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United States v. Alamos-Delgado

United States District Court, D. Colorado

December 10, 2015

UNITED STATES OF AMERICA, Plaintiff,
v.
1. MARTIN JAVIER ALAMOS-DELGADO, 2. MARTIN JAVIER ALAMOS-GARCIA, 3. JAVIER BATISTA-CERVANTES, 4. HECTOR ARMONDO CHAVEZ, 5. MAURO HERNANDEZ-RENTERIA, 6. DIONISIO SALGADO, and 7. CALVIN WAYNE SKIDMORE, Defendants

ORDER ON ADMISSIBILITY OF GOVERNMENT’S EXPERT TESTIMONY

MARCIA S. KRIEGER UNITED STATES DISTRICT COURT

This Matter is before the Court on a Joint Motion for determination of the admissibility of Expert Testimony pursuant to Fed.R.Evid. 702 (#179). The Motion identifies the opinions of Drug Enforcement Agency (DEA) Special Agent Lori Butler, proffered by the Government, as well as Mr. Chavez’s objections to those opinions. An evidentiary hearing was conducted on November 12. Having considered the evidence presented, the argument of counsel and the parties’ post-hearing briefing (#195, #196), the Court finds and concludes as follows.

I. Background[1]

Agent Butler has been employed by the DEA for over thirty years. During such time, she investigated the activities of several drug trafficking organizations, and conducted surveillance by intercepting wire communications among drug traffickers. She is experienced in methods of transporting drugs commonly used by such criminal enterprises and the means by which members typically communicate.

In March of 2010, while investigating a drug trafficking organization believed to be importing drugs from Mexico into and through the United States to Canada, Agent Butler prepared an affidavit in support of a wiretap identified as target telephone five (“TT5”). The district court authorized the wiretap, and Agent Butler, together with other law enforcement officers, intercepted TT5 communications between suspected organization members. The communications were in Spanish. Because Agent Butler does not speak Spanish, she was assisted by interpreters who interpreted/ translated[2] the Spanish communications into English.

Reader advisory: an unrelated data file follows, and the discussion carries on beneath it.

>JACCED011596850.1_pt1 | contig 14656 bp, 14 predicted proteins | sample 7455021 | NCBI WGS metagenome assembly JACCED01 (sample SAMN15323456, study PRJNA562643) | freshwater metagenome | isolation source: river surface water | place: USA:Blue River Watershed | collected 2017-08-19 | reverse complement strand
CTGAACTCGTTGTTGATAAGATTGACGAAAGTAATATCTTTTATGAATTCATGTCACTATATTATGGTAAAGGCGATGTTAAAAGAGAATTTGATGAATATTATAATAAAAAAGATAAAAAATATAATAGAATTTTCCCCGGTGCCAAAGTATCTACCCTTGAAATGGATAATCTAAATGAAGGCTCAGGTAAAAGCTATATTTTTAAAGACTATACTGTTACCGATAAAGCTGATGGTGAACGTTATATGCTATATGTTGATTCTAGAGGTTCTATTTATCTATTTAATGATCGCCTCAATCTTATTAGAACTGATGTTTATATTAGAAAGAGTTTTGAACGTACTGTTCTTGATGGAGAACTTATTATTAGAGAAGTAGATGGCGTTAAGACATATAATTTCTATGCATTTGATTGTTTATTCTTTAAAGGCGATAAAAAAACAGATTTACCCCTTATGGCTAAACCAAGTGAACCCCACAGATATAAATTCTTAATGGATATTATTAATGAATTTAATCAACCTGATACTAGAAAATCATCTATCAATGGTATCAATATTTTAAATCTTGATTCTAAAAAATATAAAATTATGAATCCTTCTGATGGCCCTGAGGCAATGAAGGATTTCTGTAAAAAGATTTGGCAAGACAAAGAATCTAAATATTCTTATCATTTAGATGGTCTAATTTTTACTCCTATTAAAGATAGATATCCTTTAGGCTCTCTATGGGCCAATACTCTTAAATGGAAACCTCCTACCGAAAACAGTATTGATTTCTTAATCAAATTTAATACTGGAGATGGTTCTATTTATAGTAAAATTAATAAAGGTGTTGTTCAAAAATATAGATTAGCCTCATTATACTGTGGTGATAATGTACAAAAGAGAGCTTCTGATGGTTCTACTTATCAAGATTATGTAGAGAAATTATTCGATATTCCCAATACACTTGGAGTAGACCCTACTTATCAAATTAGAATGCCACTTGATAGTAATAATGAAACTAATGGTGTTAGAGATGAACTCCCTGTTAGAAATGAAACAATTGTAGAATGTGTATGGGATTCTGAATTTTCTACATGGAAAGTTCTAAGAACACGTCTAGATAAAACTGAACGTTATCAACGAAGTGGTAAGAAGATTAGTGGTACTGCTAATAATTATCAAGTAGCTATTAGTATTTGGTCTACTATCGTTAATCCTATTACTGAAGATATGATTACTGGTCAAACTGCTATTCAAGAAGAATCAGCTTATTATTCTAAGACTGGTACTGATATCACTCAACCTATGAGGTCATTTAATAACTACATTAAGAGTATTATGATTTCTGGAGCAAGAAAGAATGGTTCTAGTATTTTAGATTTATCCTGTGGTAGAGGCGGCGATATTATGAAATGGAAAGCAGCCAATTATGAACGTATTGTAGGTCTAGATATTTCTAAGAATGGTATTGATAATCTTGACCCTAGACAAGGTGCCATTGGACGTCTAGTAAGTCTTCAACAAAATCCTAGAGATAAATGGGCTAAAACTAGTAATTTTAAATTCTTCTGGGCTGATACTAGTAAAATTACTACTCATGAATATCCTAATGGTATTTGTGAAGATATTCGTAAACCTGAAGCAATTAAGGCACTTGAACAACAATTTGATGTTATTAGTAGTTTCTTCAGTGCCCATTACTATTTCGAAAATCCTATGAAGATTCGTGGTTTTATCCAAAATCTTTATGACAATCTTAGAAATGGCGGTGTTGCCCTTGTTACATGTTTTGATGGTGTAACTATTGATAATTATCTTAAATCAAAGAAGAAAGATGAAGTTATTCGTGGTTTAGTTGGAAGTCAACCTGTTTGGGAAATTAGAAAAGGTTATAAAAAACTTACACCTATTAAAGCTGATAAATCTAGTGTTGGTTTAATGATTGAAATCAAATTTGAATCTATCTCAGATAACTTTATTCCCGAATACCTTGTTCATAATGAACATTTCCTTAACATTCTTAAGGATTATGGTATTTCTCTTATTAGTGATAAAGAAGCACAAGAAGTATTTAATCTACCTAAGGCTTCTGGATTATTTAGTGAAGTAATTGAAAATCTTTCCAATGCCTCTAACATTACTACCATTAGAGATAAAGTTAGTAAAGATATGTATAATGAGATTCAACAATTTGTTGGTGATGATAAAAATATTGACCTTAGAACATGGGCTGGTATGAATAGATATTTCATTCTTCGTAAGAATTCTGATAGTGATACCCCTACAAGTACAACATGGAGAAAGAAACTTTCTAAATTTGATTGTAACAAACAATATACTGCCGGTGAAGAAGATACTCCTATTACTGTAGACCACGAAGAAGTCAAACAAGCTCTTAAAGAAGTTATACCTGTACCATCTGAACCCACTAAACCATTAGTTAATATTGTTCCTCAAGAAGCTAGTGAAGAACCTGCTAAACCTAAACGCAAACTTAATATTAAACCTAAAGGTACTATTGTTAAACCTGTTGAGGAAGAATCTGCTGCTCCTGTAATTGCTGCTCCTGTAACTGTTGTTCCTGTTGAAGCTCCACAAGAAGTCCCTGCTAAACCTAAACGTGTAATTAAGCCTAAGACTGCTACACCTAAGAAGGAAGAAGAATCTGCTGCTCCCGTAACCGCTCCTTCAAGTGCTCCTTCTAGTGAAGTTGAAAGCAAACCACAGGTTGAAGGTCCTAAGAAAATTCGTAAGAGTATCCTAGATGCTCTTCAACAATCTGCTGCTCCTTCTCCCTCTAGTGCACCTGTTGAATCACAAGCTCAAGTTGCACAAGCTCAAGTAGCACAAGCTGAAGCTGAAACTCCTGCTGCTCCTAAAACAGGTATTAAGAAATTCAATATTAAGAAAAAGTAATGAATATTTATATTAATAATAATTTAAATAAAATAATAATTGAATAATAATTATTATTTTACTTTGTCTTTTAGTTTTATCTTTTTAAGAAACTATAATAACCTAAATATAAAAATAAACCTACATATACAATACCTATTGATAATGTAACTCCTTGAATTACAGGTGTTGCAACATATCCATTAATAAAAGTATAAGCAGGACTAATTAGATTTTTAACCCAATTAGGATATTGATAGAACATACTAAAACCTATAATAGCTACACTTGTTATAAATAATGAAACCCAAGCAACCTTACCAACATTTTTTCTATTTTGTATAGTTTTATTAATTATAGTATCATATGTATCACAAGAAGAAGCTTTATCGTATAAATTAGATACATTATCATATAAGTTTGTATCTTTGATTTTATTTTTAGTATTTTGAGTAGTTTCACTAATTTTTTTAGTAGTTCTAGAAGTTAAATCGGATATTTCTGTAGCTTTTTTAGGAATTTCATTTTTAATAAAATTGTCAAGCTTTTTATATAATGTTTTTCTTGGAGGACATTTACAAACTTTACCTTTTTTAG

Mr. Chavez was heard over the intercepted communications, and was charged in a multi-defendant, twelve-count Indictment (# 1) of participating in a conspiracy that obtained cocaine in Mexico, transported it into Colorado, and on into Canada where Mr. Chavez received it for distribution to Canadian buyers. Three counts are brought against Mr. Chavez: (i) Count 1, conspiracy to import cocaine into the United States and to export it, in violation of 21 U.S.C. § 963 and § 60(b)(1)(B)(ii); and (ii) Counts 10 and 12, each charging use of a communication facility in furtherance of a felony in violation of 21 U.S.C. § 843(b).

The Government intends to call Agent Butler to testify about the techniques and code language commonly used by those engaged in illegal drug smuggling pursuant to FRE 702. Ordinarily, the FRE 702 Motion required by the Court would detail Agent Butler’s particular testimony and the FRE 702 foundation objections asserted by Mr. Chavez. But, the Government did not disclose such specific testimony and Mr. Chavez made only general objections. As a consequence, at the hearing, the Court required the Government to identify with precision the testimony it expected to elicit at trial. According to the Government’s oral statement, Agent Butler may be asked to testify that:

• It is common for those in the drug trade to use coded language to avoid detection.
• The words “work” or “labor” refer to controlled substances.
• The word “papers” commonly refers to either money (typically, cash) or to arrest or documents generated by law enforcement after they have seized a load of drugs. Documentation proving the seizure of drugs are important to those transporting the drugs because they prove that the drugs were indeed confiscated by authorities and not simply stolen and sold by those affecting the transport.
• The phrase “to iron [drugs]” or “ironing” refers to “cutting” a quantity of drugs with a filler material to producing a greater volume (albeit a diluted version) of a product.
• The phrase “good one” commonly refers to a kilogram of cocaine. Agent Butler derived this meaning from the context of intercepted telephone calls. For example, Agent Butler explained that she learned that the phrase “a good one” was used by Mr. Chavez and his co-conspirators to refer specifically to a kilogram of relatively pure cocaine that could then be cut with fillers based on the context of conversations heard over TT5.
• The term “jump” commonly refers to an individual crossing the border with drugs.
• In this case, the term “choke” (or “getting choked”) was used to refer to being caught by the police. Agent Butler acknowledged that this term is not commonly used by drug traffickers, but she identified its meaning based on context coupled with her general knowledge that drug traffickers ...

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